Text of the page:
Mounting:  To mount the WH on the tongue, I had to move our single propane tank to one side.  It was originally secured through cross braces with 2 threaded rods.  I drilled a new hole in the cross-brace for the inner rod, but the outer rod now hung slightly over the side of the tongue.  A galvanized 2X4 hanger just fit up under the tongue and the flange gave me the fastening hole I needed.  The rod wasn’t quite long enough to reach, but I was able to extend it with two rod-extender nuts and more threaded rod from Lowe’s.  The longer rod is now tightened with a wing nut under the 2x4 hanger.  The WH sits on a Lynx leveling block that just fits the space next to the propane tank (plywood would work, too).  There is a piece of non-skid shelf pad on the Lynx block.  Two rubber bungees are criss-crossed over the WH and hooked to the tongue, making it secure for travel.  Since none of this is permanent,  we can always leave the WH at home and move the propane tank back to its original location.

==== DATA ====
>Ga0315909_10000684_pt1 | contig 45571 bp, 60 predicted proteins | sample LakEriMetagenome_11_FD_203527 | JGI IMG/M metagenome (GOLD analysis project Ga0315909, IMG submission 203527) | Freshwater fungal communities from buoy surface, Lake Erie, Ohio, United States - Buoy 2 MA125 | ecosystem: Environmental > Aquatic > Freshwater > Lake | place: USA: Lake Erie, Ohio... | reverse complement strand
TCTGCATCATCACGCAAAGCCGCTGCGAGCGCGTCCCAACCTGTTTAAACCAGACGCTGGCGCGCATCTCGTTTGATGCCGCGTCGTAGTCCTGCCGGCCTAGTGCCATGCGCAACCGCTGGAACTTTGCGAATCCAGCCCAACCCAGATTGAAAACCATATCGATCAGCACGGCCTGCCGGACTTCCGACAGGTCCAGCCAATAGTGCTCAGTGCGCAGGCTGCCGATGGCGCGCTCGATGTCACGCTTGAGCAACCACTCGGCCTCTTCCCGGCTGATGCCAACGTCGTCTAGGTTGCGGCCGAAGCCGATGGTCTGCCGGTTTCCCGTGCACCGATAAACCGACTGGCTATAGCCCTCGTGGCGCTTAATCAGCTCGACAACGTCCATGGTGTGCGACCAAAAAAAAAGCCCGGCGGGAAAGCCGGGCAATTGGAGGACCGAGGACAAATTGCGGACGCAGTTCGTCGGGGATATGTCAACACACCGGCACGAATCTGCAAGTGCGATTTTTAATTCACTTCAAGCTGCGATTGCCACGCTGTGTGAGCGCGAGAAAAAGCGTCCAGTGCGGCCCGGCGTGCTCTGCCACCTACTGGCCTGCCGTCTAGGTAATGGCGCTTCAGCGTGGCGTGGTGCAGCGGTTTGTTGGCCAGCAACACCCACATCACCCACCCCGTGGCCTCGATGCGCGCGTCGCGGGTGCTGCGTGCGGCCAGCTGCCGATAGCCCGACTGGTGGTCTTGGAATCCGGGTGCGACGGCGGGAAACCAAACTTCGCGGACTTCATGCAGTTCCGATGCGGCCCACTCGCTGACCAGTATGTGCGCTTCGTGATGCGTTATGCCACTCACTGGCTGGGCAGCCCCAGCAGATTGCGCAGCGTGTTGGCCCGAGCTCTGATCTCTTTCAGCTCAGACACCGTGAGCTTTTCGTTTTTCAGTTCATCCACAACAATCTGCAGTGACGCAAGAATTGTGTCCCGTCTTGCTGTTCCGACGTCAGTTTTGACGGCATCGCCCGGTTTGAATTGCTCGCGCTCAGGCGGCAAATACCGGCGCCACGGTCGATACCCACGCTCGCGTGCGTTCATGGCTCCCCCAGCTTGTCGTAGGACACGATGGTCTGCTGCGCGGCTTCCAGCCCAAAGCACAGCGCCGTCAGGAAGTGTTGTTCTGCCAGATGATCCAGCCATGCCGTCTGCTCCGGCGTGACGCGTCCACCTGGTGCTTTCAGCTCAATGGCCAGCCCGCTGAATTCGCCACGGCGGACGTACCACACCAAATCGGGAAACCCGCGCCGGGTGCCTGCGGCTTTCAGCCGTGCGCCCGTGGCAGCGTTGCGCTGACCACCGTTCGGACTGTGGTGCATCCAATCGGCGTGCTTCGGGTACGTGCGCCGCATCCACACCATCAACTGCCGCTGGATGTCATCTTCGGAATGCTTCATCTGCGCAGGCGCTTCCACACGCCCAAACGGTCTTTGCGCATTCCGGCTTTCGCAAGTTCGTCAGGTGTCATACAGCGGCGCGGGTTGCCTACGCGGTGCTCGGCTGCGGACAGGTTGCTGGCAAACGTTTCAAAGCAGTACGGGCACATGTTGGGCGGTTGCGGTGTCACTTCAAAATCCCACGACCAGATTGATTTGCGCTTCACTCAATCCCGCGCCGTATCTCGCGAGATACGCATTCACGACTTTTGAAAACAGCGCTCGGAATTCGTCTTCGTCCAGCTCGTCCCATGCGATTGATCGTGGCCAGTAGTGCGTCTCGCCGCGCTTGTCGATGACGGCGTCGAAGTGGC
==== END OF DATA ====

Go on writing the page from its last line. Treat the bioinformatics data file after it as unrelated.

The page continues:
Electric:  From the outlet behind the refrigerator, I added an appliance (A/C) extension cord which I wired to an outlet on the dinette side of the refrigerator cabinet.  I use another appliance extension cord to connect the WH to that outlet.  That extension cord is stored in the battery cabinet, and simply pulled through the old battery vent hole to the WH.  Since the WH is on the same circuit as the the sink-cabinet outlet, it's a simple matter to pull the inside plug if we use the sink outlet for another heating appliance, such as a coffee maker or electric kettle.  No need to throw the breaker!

Cover:  The propane tank and WH are both protected with a zippered vinyl double-tank cover in polar white. I replaced the original propane hose with one long enough to go under the cover to the regulator.